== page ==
Halfway through a scandal-marred season, NFL TV ratings stay strong – Baltimore Sun (blog)

One of the most remarkable stories in pop culture is the power of the NFL as TV entertainment.

At the start of this scandal-plagued season, some analysts were predicting that ratings for Sunday, Monday and the new CBS Thursday night telecasts were going to suffer because of widely publicized cases of domestic abuse involving Ray Rice, Adrian Peterson and other NFL athletes.

But halfway through the football season, the ratings are as good as or better than ever. And with marquee matchups, like Sunday’s between the Ravens and the Pittsburgh Steelers on NBC, they are expected to rise even higher.

In 2010, I reported that for the first time, the highest-rated show on television was not a sitcom, drama or reality series. It was instead NBC’s “Sunday Night Football.” For the past three years, the telecast has been in a ratings struggle with entertainment series like “NCIS” on CBS to hold that top prime-time spot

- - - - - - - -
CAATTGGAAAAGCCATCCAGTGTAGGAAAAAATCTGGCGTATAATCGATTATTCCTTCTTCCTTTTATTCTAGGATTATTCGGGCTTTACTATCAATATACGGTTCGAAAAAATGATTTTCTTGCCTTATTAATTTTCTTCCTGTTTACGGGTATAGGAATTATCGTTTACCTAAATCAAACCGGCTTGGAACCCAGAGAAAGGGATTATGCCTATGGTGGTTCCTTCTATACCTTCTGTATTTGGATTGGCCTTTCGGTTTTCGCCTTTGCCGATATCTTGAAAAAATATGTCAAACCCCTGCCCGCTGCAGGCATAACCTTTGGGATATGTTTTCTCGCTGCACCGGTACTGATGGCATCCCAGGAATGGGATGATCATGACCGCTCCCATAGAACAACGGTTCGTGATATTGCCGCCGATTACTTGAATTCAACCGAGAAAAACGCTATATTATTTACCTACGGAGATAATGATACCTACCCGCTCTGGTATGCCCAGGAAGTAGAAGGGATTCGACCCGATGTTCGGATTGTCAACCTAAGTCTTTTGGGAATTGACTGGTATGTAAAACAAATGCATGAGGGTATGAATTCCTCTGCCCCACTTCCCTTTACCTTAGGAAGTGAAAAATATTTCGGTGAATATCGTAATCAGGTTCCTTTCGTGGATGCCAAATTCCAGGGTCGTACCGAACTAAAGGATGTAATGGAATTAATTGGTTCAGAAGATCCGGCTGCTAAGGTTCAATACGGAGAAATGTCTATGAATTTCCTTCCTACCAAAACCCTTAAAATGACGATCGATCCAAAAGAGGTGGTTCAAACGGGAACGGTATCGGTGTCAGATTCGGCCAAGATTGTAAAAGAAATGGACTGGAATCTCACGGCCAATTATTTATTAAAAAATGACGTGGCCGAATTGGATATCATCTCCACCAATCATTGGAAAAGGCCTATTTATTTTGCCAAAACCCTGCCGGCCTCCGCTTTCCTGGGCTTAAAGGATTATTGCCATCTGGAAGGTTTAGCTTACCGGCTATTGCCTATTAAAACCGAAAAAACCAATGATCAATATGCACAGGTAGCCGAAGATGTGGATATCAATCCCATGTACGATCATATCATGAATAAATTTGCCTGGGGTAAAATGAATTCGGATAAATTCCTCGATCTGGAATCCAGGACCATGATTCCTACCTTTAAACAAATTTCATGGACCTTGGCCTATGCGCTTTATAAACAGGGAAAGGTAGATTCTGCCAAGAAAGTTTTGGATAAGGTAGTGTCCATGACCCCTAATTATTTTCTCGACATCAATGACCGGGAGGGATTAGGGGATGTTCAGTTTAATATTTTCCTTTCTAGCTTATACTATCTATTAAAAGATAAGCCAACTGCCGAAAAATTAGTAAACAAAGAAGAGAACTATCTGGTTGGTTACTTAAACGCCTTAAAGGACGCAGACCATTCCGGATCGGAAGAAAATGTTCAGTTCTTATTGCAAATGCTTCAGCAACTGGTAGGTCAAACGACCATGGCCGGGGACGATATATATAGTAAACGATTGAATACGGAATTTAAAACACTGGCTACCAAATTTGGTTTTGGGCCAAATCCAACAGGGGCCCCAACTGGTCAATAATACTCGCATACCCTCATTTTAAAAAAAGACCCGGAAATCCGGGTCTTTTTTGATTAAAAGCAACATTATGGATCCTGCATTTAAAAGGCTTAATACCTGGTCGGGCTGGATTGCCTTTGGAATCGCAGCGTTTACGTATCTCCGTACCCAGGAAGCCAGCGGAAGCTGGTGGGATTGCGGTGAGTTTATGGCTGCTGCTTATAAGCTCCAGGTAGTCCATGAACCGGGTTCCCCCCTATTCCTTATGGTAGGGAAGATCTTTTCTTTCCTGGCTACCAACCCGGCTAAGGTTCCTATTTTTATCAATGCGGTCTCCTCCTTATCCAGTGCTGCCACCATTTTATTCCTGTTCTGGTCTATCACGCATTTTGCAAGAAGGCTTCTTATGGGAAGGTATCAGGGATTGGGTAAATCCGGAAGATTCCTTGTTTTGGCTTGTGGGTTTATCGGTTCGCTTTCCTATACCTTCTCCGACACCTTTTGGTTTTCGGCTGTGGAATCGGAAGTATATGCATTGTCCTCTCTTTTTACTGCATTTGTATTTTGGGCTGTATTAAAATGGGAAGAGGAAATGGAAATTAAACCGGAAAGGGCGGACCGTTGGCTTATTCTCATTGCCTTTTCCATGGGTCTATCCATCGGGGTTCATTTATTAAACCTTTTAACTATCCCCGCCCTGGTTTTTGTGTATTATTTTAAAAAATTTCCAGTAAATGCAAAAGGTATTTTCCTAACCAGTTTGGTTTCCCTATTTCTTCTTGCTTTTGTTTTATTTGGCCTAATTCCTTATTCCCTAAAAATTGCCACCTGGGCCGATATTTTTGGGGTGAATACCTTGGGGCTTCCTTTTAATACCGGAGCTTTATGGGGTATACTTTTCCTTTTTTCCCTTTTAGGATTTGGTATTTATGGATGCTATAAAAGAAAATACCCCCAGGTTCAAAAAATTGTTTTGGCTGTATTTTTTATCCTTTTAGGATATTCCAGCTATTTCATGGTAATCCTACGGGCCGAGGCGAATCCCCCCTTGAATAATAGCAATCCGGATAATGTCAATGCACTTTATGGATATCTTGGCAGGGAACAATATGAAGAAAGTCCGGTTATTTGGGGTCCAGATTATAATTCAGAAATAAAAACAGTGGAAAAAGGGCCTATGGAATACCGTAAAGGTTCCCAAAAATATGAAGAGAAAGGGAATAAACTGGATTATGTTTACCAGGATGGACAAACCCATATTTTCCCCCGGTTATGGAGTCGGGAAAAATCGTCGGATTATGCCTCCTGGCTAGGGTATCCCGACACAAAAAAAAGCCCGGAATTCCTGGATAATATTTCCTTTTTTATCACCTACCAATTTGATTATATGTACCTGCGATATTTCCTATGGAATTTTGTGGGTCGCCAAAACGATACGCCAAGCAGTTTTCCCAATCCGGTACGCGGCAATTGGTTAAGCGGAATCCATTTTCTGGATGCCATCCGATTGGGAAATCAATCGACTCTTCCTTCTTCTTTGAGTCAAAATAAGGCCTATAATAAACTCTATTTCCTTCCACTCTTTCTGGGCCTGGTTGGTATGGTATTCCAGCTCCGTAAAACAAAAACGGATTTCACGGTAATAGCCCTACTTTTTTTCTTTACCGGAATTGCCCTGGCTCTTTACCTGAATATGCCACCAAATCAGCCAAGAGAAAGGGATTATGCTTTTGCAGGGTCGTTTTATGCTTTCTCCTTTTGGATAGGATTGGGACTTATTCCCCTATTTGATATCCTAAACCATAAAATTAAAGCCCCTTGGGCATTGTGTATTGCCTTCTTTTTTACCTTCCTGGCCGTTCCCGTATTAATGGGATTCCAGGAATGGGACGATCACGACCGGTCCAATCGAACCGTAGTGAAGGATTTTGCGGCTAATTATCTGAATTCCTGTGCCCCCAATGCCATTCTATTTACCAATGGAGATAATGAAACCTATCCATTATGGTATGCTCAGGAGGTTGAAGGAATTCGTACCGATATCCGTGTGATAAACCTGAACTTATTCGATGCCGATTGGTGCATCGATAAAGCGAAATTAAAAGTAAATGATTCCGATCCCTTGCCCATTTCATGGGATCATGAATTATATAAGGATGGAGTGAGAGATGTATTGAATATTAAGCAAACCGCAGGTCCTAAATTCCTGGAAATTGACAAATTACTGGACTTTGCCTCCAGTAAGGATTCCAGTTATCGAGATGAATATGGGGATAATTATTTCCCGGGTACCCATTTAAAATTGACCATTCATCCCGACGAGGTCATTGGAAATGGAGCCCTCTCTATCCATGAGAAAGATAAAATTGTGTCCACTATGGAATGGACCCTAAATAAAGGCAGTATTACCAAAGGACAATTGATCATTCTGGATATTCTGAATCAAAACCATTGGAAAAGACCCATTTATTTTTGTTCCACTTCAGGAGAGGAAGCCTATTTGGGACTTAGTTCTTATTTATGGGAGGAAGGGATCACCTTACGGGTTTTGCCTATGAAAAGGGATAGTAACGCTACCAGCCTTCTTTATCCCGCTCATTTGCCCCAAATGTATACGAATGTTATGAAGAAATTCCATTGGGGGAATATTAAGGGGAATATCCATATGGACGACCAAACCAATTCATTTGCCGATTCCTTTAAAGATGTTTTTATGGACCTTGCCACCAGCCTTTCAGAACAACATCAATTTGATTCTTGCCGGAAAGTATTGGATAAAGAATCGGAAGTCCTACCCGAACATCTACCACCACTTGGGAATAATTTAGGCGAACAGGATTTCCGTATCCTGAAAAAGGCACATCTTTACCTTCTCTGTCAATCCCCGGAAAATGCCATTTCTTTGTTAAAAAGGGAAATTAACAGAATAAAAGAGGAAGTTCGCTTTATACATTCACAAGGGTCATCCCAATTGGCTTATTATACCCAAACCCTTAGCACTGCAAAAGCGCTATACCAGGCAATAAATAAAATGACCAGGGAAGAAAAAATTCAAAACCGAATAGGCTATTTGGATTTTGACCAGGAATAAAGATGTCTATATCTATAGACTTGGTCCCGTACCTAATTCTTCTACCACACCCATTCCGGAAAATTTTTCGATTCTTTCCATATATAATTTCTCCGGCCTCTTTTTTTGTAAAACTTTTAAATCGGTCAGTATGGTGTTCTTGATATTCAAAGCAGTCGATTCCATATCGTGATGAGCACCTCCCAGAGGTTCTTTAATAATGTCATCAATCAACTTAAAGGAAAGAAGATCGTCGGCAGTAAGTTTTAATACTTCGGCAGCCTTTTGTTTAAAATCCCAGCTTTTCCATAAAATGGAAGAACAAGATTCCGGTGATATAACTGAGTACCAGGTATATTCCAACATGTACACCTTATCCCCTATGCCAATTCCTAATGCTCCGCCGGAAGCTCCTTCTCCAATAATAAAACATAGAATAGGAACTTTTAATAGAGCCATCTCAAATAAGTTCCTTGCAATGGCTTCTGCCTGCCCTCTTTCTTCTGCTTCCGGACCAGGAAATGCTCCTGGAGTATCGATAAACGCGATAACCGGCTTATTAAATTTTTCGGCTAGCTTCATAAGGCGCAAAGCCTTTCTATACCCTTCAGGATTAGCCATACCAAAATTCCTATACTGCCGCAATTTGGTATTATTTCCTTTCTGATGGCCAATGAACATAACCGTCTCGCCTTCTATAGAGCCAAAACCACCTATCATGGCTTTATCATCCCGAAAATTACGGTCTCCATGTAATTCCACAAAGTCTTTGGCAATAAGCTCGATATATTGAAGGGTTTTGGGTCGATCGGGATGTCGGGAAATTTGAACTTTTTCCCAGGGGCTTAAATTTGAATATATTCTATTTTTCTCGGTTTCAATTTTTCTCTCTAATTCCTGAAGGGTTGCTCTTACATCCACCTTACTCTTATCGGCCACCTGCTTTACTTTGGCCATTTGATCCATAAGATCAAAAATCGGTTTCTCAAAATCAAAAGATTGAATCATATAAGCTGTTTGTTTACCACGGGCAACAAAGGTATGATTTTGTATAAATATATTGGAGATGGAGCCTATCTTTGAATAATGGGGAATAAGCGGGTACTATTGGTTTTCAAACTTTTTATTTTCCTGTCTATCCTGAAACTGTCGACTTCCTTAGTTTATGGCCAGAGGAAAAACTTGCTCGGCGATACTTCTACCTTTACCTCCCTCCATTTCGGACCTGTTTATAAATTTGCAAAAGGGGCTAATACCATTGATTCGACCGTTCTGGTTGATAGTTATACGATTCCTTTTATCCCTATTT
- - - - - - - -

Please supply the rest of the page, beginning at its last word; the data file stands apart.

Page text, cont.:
So far this year, however, it’s no contest. “Sunday Night Football” is TV’s most-watched prime-time show with an average of 21.8 million viewers a week, while “NCIS” comes in second with an audience of 17.8 million. (That’s live and same-day viewing — the most representative metric for live sports events, which have relatively little replay appeal.)

In the cable world, ESPN’s “Monday Night Football” is averaging 14 million viewers a week, up 7 percent from last year. And last week’s game between the Washington Redskins and the Dallas Cowboys drew an audience of 18.81 million viewers, making it the ninth-most-watched game in cable history.

Meanwhile, CBS proved that even as the NFL colonizes every digital platform imaginable with its product, there is more audience available yet on the old-school medium of network TV. The network averaged 16.8 million viewers per game …read more

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